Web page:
The operation now includes 14 farms and slightly more than 200 hectares. The company aims to have 500 hectares under cultivation by 2015. It has set a further goal of self-sourcing 40 percent of its vegetables, up from less than 1 percent now.
It also makes commercial sense, argues the head of Aeon’s farming unit. “When products are sold directly to merchants . . . farmers and producers can use the responses of consumers and build on that information,” Yasuaki Fukunaga said.
Enlarging corporate involvement in agriculture is one of Abe’s goals, along with lifting farm income and increasing food exports. In June, the government is set to consider reforms intended to reduce barriers to winning local approvals for transfers of farmland, making it easier for entrants like Aeon.
“Against the backdrop of a decrease in the number of agricultural workers, an increase in their ages, and with the amount of abandoned farmland on the rise, whatever happens with the TPP negotiations, it is extremely important to revitalize domestic farming,” farm minister Yoshimasa Hayashi said during questioning in the Diet on Monday.
In November, Abe’s government surprised many by announcing it would phase out a 40-year-old rice-protection policy known as “gentan,” under which the government paid farmers — mostly individuals with small plots — in exchange for reducing rice output.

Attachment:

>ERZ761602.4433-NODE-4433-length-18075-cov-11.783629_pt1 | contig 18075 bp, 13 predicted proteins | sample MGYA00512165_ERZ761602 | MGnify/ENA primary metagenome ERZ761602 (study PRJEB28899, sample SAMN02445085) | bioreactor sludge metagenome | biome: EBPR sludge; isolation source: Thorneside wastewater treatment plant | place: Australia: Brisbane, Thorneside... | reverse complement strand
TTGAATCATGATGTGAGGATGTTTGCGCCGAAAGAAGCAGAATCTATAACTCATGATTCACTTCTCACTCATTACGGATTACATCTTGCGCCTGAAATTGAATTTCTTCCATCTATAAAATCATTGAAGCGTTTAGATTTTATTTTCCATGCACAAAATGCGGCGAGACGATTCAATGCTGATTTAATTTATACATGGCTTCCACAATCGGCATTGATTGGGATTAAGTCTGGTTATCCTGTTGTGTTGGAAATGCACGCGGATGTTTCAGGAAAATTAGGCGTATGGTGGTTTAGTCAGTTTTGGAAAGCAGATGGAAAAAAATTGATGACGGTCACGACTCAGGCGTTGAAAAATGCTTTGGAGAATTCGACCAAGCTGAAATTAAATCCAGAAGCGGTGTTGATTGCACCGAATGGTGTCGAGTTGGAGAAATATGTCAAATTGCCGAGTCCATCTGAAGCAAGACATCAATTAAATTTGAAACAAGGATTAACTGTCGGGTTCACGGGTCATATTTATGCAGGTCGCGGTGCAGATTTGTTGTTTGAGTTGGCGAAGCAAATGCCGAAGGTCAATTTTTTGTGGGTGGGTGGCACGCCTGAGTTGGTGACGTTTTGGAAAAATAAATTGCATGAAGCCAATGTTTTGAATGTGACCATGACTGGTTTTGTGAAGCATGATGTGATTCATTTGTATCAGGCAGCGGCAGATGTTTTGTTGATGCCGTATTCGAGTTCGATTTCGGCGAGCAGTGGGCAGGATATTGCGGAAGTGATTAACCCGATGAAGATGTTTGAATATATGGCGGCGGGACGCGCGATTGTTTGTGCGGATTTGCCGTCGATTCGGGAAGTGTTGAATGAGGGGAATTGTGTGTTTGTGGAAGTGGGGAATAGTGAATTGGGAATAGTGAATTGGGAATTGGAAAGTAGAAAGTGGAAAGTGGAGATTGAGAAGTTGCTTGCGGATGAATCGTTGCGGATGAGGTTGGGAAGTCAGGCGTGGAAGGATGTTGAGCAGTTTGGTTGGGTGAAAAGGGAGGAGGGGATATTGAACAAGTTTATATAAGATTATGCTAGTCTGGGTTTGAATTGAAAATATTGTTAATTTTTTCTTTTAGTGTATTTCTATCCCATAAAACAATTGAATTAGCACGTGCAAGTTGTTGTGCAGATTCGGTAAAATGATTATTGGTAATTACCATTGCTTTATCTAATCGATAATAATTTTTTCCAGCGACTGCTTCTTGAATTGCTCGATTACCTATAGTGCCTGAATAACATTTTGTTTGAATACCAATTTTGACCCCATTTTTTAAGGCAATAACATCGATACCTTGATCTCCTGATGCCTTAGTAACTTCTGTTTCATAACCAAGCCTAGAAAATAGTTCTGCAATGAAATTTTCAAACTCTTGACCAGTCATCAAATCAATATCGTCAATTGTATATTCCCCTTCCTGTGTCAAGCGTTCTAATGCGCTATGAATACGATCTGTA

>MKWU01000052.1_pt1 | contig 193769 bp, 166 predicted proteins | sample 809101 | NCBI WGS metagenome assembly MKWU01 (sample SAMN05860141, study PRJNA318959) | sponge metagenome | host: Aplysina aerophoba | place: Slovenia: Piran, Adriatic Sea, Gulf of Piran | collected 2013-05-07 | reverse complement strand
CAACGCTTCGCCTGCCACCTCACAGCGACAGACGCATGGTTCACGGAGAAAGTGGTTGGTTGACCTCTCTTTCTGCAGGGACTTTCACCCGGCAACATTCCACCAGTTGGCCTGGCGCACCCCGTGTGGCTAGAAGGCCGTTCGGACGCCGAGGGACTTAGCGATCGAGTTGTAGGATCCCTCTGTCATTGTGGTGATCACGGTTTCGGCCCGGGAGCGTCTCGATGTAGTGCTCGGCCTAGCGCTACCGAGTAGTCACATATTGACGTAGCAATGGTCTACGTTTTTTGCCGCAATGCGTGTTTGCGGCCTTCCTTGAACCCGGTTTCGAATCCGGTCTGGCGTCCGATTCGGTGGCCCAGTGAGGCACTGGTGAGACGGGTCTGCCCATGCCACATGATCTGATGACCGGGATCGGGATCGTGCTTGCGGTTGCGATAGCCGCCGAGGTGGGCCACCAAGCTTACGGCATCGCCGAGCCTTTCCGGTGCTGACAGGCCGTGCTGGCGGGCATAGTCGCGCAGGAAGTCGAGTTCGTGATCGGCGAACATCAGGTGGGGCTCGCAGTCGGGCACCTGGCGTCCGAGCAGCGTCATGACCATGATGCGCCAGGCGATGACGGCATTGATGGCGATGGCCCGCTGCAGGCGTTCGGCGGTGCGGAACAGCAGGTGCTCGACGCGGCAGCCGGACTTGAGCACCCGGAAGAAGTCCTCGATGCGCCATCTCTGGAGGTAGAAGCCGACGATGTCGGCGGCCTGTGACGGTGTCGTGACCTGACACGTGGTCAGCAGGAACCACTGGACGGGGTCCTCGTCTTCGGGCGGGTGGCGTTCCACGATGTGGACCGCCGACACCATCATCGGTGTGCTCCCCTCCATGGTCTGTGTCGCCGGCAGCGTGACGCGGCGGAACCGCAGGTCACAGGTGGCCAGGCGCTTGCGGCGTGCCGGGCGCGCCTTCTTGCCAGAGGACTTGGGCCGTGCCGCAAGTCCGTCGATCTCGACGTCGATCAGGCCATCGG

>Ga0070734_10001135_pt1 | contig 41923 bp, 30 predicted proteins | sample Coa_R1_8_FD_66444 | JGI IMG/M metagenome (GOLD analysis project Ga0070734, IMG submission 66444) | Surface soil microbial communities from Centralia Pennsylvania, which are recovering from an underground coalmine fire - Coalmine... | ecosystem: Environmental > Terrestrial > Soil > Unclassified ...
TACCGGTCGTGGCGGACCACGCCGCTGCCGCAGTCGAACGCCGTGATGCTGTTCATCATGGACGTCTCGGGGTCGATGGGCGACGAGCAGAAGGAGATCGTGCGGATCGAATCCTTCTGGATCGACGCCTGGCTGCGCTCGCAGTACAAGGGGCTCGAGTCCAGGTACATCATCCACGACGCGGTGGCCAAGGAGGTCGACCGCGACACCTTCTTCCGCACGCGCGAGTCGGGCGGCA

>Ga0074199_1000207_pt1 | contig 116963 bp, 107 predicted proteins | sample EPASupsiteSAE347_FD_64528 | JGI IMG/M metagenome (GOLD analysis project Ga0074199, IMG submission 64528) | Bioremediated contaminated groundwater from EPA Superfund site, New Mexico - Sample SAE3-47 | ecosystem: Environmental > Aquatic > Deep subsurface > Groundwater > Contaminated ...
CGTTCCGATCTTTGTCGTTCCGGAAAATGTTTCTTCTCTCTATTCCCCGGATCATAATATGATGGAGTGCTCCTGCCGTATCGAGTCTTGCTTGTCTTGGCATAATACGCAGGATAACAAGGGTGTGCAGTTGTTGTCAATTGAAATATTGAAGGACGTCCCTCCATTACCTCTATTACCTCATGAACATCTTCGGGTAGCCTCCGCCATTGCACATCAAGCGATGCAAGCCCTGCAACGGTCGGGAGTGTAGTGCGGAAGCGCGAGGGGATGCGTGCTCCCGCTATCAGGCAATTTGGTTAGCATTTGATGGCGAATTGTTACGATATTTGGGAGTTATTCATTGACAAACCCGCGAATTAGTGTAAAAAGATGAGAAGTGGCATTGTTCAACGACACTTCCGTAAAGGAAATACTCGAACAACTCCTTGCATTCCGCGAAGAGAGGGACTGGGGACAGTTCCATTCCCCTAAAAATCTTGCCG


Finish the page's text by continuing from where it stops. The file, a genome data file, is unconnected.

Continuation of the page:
But while industry watchers point out that many of Abe’s goals to make agriculture more competitive are not new and that ending the gentan program coincided with an increase in subsidies for a rice-to-feed program, some experts say the winds are changing.
“With Japan’s big financial deficit, there is certainly thinking that, down the road, subsidies could be lowered,” said Hiroyuki Kawashima, an associate professor in the global agriculture department at the University of Tokyo, in reference to the rice-for-feed program.
Against that backdrop, some small farmers are looking for a niche market — rather than a government subsidy — as their best hope for the future.
That includes Noboru Tsukahara, who has farms in Ibaraki Prefecture and northern Hokkaido. He believes he is the world’s only commercial provider of the purebred “meishan” breed of pork, considered a premium delicacy.
When JA quoted Tsukahara a low price for his pork, since it was classified outside of its grading system, he opted out to win distribution contracts on his own with high-end department stores, including those run by Isetan Mitsukoshi Holdings, and Michelin-starred restaurants.
“It is no longer the era of mass production and mass consumption. With Japan’s population falling, it’s the reverse, so I feel unique products that are not found everywhere will be what appeal to consumers,” he said.
In Miyazaki Prefecture, Kenji Okumatsu was able to use a connection to sell his mini-tomatoes at the local airport. They were a hit, and food buyers later discovered his farm, which now has annual sales of almost $5 million and 40 employees.
“The era of being a farmer because you are from a farming family has passed,” Okumatsu said. “What is needed is not just farmers, but farmers with an entrepreneurial spirit.”